How to Really Catch Fish With Dynamite at the Glen Isle Bridge

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bridge to glen isle

Bridge across the Mississippi River to Glen Isle- Public Archives- Carleton Place and Beckwith Heritage Museum

 

Glen Isle, Ontario 1897

One day I proposed a fishing trip to my friend Mike who was laid off and went with me in our canoe. The pickerel didn’t show up to suit Mike. So, paddling to a rock entirely bare of vegetation he said,

“Now, John, I ’ll show you how to catch fish.”

He had a dynamite cartridge in a bottle. He inserted a fuse, packed the dangerous stuff tightly in the neck of the bottle and said,

“I ’ll touch this off, toss it in the lake and heaven help the fishes.”

I argued against such unsportsmanlike slaughter, and Mike got rattled.

We were standing on a naked rock by the edge of the water. Mike’s foot slipped, and that infernal bottle dropped from his hand. Thankfully we were not blown to kingdom come as Mike just grabbed the bottle an inch or so from the rock. He threw it as quick as lightening out in the lake. There was a convulsion, a vast jet of water shot up in the air and hundreds of fluttering dead and dying fish lay on the surface.

I couldn’t have touched one to save me from hanging, and Mike simply said,

“That was close enough,” as he suggested returning to town.

From that day on,  I have been just a trifle discreet as you might say. After all, good things come to those who just bait. Well, that’s what they say anyways.

 

RELATED READING

Glen Isle and Appleton by Air-The Sky Pilots of Carleton Place

One Day a Long Time Ago on the Glen Isle Bridge

The Hidden Hideaway On Glen Isle

Glendinning Burial Plot

Lot 20, Con 12, Beckwith Twp.

Burials – Unknown

Thomas Glendinning lived on Glen Isle near Carleton Place and it is believed that his wife Jane and his daughter are buried here.  They died of Cholera.  There was an iron fence around the site, but it apparently has been ploughed over.  Thomas moved shortly afterwards to Western Ontario. 

About lindaseccaspina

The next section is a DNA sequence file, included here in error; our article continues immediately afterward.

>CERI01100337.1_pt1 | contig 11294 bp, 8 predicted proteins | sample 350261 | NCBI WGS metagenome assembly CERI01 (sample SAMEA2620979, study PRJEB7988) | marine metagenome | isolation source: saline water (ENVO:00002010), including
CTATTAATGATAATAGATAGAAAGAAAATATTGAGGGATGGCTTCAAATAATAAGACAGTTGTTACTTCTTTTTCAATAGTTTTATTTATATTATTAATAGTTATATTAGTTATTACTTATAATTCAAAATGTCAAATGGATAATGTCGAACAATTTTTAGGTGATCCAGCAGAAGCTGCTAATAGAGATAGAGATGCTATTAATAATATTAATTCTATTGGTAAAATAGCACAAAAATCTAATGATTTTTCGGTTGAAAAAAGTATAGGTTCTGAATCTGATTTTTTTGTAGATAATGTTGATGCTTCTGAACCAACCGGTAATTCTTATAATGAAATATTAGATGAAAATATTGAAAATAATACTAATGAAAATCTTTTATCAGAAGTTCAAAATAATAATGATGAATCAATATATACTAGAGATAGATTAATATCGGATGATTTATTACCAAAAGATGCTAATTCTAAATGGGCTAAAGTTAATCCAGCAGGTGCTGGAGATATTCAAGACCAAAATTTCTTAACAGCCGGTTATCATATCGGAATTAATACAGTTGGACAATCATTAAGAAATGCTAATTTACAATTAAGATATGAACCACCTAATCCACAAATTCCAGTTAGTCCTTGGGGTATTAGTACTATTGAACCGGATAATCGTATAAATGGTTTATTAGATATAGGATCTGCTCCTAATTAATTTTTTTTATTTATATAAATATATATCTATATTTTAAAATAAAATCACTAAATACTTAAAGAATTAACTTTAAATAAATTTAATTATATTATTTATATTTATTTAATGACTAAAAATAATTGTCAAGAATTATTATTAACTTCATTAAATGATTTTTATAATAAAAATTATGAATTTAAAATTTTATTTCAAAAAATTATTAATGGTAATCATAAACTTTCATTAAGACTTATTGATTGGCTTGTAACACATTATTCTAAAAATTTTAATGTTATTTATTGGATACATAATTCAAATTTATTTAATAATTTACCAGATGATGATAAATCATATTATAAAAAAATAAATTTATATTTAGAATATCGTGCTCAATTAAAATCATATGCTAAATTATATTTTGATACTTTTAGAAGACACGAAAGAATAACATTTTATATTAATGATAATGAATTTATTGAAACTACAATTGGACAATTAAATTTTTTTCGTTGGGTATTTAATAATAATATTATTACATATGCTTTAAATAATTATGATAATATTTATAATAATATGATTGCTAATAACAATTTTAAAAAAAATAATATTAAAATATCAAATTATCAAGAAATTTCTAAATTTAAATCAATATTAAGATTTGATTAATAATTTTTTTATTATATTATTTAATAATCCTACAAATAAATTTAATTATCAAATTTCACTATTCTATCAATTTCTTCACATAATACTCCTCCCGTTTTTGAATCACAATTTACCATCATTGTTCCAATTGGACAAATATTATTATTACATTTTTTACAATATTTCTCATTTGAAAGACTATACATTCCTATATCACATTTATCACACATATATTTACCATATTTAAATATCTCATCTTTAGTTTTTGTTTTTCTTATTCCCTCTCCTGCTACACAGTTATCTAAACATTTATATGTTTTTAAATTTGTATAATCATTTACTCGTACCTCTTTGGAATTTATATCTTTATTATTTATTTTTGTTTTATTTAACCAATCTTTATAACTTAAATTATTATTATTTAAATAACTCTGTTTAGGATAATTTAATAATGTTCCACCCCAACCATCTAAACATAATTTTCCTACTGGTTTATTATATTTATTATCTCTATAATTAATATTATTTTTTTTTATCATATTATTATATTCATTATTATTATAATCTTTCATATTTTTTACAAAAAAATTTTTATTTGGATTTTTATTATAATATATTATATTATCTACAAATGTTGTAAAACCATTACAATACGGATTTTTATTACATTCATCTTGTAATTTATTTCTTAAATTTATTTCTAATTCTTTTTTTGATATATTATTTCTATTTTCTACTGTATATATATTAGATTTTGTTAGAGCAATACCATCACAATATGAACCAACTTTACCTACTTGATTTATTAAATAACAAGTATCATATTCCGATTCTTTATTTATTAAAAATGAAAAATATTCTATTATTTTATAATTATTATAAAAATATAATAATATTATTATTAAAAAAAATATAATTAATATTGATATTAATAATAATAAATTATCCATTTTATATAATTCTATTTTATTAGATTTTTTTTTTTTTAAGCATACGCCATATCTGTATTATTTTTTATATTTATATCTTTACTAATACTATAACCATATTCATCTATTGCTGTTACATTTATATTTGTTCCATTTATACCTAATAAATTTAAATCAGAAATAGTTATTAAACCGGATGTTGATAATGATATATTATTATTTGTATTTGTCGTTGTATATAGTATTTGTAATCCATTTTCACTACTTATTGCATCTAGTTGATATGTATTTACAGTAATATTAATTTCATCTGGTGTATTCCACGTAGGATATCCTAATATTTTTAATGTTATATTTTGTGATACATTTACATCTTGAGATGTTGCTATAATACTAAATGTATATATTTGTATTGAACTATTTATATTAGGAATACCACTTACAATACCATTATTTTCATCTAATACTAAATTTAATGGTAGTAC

Linda Knight Seccaspina was born in Cowansville, Quebec about the same time as the wheel was invented and the first time she realized she could tell a tale was when she got caught passing her smutty stories around in Grade 7 at CHS by Mrs. Blinn. When Derek "Wheels" Wheeler from Degrassi Jr. High died in 2010, Linda wrote her own obituary. Some people said she should think about a career in writing obituaries. Before she laid her fingers to a keyboard, Linda owned the eclectic store Flash Cadilac and Savannah Devilles in Ottawa from 1976-1996. After writing for years about things that she cared about or pissed her off she finally found her calling. Is it sex drugs and rock n' roll you might ask? No, it is history. Seeing that her very first boyfriend in Grade 5 (who she won a Twist contest with in the 60s) is the head of the Brome Misissiquoi Historical Society and also specializes in local history back in Quebec, she finds that quite funny. She writes every single day and is also a columnist for Hometown News and Screamin's Mamas. She is a volunteer for the Carleton Place and Beckwith Heritage Museum, an admin for the Lanark County Genealogical Society Facebook page, and a local guest speaker. She has been now labelled an historian by the locals which in her mind is wrong. You see she will never be like the iconic local Lanark County historian Howard Morton Brown, nor like famed local writer Mary Cook. She proudly calls herself The National Enquirer Historical writer of Lanark County, and that she can live with. Linda has been called the most stubborn woman in Lanark County, and has requested her ashes to be distributed in any Casino parking lot as close to any Wheel of Fortune machine as you can get. But since she wrote her obituary, most people assume she's already dead. Linda has published six books, "Menopausal Woman From the Corn," "Cowansville High Misremembered," "Naked Yoga, Twinkies and Celebrities," "Cancer Calls Collect," "The Tilted Kilt-Vintage Whispers of Carleton Place," and "Flashbacks of Little Miss Flash Cadilac." All are available at Amazon in paperback and Kindle. Linda's books are for sale on Amazon or at Wisteria · 62 Bridge Street · Carleton Place, Ottawa, Canada, and at the Carleton Place and Beckwith Heritage Museum · 267 Edmund Street · Carleton Place, Ottawa, Canada--Appleton Museum-Mississippi Textile Mill and Mill Street Books and Heritage House Museum and The Artists Loft in Smith Falls.

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